In some embodiments, a user may utilize the user interface for executing the single process a plurality of times over a time period. The execution of the single process can include the user having to perform a plurality of interactions every time the user desires to execute the single process. For example, a user may have to make a plurality of selections to reach a desired position within the user interface and/or a desired location within a database and/or computing device.

The interactions of a user with the user interface can be monitored and utilized to determine a number of points and/or locations that the user visits while utilizing the user interface. The number of points and/or locations can include a specific state within the user interface and/or a specific space within a database.

Monitoring the interactions with the user interface can include determining a number of steps and/or interactions that can be performed to reach each of the number of points and/or locations. For example, there can be two interactions with the user interface to reach a desired point and/or location. In this example, the two interactions can be monitored and the two interactions can be stored as interactions that correspond to the desired point and/or location.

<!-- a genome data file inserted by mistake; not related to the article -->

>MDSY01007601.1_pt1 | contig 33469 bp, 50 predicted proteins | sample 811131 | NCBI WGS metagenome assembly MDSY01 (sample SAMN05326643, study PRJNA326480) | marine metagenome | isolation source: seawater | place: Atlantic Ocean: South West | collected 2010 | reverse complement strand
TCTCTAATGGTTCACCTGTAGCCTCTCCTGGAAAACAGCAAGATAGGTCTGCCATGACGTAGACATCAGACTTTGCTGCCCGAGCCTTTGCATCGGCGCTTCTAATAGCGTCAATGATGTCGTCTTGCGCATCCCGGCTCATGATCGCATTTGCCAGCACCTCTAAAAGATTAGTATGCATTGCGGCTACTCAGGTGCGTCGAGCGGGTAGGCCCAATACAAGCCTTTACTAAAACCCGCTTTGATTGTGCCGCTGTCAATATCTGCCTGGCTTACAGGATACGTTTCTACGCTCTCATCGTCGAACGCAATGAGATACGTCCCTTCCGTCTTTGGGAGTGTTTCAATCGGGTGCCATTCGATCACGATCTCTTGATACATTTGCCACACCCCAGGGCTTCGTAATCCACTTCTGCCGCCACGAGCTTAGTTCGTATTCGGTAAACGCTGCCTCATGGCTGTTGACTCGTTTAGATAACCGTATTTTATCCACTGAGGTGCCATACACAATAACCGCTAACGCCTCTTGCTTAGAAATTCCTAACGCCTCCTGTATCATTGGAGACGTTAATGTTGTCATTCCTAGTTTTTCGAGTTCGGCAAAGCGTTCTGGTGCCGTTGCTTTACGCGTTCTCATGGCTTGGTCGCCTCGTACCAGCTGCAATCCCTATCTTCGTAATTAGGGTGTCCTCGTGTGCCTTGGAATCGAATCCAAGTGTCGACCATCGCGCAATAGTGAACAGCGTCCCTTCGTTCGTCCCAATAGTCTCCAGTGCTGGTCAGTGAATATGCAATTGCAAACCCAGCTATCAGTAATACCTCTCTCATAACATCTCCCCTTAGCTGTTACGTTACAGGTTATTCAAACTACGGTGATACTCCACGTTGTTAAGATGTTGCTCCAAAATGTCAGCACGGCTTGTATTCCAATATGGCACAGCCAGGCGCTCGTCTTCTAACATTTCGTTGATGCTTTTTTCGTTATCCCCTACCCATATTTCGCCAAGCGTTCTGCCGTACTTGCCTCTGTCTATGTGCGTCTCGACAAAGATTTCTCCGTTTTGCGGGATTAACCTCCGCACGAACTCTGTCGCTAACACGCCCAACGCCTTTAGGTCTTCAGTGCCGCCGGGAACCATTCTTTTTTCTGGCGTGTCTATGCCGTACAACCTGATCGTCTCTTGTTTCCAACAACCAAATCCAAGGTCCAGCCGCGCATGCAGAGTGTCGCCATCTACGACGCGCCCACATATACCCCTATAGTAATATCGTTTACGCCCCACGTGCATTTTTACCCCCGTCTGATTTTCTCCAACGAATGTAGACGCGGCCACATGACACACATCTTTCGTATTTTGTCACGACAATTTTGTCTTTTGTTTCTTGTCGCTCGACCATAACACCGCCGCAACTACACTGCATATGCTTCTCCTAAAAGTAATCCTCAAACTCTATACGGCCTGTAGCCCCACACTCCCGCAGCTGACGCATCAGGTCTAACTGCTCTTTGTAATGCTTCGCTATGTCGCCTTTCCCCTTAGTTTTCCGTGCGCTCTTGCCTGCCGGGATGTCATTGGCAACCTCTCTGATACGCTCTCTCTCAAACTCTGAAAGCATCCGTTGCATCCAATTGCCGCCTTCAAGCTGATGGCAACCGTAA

The monitored interactions can be utilized to predict and suggest locations that the user may want to reach via the user interface. The locations can be presented to the user via displaying a link to the locations. The user can then select the displayed link to the location and the link can correspond to executing the number of steps and/or interactions that were monitored and correspond to the selected link.